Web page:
bonanova 84 Posted January 21, 2013 Report Share Posted January 21, 2013 It is a beginner-level bit of mathematical magic to prove that 1=2. This demonstration probably occurs multiple times in the history of this forum.Its fallacy depends on embedding, and cleverly hiding somewhere in the "analysis," a division by zero.Which of course is not permitted. So regarding this matter our world is still a safe abode. Nonetheless, this equality still has a life for puzzle solvers. By the application of a familiar proof, the addition of a single well-known mathematical symbol,and without resorting to prohibited mathematical operations, 1=2 can still be shown to be true. Have fun, and please use spoilers. Quote Link to post Share on other sites

0 vistaptb 2 Posted January 21, 2013 Report Share Posted January 21, 2013 Put a slash through the equal sign? Quote Link to post Share on other sites

0 phil1882 13 Posted January 21, 2013 Report Share Posted January 21, 2013 the most familiar proof i can think of is a^2 +b^2 = c^2. if i take the logarithm of both sides; i get log(a^2 +b^2) = log(c^2) log(a^2 +b^2) = 2*logĀ© log(a^2 +b^2)/logĀ© = 2 how to show this is also equal to 1 however has me stymied. Quote Link to post Share on other sites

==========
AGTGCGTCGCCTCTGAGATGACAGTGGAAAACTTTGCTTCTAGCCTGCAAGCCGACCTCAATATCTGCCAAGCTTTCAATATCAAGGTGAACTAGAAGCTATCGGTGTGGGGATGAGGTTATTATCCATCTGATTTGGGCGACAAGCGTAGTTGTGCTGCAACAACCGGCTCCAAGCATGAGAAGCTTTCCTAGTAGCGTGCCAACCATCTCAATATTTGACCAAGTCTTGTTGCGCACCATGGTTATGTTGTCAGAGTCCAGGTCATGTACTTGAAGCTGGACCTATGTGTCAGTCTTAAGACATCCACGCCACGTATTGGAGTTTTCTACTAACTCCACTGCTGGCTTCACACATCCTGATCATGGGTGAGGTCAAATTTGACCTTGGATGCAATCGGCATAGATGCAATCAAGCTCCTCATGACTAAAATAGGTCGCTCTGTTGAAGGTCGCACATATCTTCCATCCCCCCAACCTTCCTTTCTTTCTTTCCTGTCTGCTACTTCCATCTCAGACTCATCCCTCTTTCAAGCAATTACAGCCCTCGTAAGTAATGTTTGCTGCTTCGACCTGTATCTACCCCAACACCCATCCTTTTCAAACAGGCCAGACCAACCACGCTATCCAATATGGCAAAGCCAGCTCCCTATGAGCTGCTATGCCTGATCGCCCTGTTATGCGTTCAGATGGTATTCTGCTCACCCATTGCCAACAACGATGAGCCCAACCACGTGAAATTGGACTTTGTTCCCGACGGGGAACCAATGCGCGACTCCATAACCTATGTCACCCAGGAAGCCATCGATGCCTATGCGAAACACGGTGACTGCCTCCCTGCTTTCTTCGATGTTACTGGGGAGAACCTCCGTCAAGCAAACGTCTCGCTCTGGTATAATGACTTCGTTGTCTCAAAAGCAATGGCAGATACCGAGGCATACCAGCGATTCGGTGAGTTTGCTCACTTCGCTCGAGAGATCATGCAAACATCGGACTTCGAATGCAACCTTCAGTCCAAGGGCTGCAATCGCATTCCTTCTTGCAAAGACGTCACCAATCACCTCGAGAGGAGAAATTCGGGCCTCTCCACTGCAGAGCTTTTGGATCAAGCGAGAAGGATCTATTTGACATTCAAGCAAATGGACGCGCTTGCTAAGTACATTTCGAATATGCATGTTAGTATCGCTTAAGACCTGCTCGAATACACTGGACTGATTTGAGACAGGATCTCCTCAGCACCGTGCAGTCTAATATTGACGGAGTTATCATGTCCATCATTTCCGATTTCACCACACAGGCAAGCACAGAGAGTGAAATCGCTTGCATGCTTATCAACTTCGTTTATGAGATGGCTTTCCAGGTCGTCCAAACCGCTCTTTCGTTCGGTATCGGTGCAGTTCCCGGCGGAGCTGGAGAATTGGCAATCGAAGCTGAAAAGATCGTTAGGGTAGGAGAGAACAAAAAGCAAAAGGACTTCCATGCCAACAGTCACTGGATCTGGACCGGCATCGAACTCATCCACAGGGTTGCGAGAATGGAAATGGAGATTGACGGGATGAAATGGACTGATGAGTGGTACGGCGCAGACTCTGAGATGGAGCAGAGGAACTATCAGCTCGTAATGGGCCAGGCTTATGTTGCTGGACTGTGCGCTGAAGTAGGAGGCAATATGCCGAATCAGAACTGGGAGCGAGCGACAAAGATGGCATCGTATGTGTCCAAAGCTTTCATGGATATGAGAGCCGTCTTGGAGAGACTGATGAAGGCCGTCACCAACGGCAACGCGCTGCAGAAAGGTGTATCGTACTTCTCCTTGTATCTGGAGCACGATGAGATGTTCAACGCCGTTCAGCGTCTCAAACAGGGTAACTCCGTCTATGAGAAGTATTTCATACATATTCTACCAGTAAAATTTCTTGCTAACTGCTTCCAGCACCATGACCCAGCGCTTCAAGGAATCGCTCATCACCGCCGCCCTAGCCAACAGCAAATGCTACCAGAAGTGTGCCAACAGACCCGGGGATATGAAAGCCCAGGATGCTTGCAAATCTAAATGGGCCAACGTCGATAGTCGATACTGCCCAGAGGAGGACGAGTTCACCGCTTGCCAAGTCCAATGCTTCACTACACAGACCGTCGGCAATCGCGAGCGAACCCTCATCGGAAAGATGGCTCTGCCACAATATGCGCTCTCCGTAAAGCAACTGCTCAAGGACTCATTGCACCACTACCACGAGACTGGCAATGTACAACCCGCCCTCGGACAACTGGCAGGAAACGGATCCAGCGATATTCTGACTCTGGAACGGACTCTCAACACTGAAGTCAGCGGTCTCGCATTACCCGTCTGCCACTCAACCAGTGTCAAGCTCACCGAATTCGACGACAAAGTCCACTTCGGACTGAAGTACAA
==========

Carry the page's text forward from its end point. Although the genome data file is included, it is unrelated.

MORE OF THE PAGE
0 superprismatic 11 Posted January 21, 2013 Report Share Posted January 21, 2013 We will prove a more general result using a simple induction argument. We prove: Any set of numbers are all equal. Proof: (Base Case) -- If we have a set consisting of one number, it is clear that all the numbers in this set are equal. (Inductive Step) -- We assume that any set of N numbers are equal. Now, we will show that any set of N+1 numbers are all equal. Let us take one number out of the set of N+1. We are now left with a set of N numbers and, by our induction hypothesis, all N of these are equal. So, we put the number we took out (call this number X) back in the set to again make it a set of N+1 numbers. We now take a different number out of this set (call this number Y). Now, we once again have a set of N numbers which, by the induction hypothesis, have all equal numbers. The only way this can happen is if X=Y because each of X and Y are equal to the other numbers in the set. So, any set of N+1 numbers must all be equal. (Therefore) By induction, any set of numbers must contain numbers which are all equal. In particular, the set {17.3,1,-6,2} must contain numbers which are all equal. Thus 1=2. Quote Link to post Share on other sites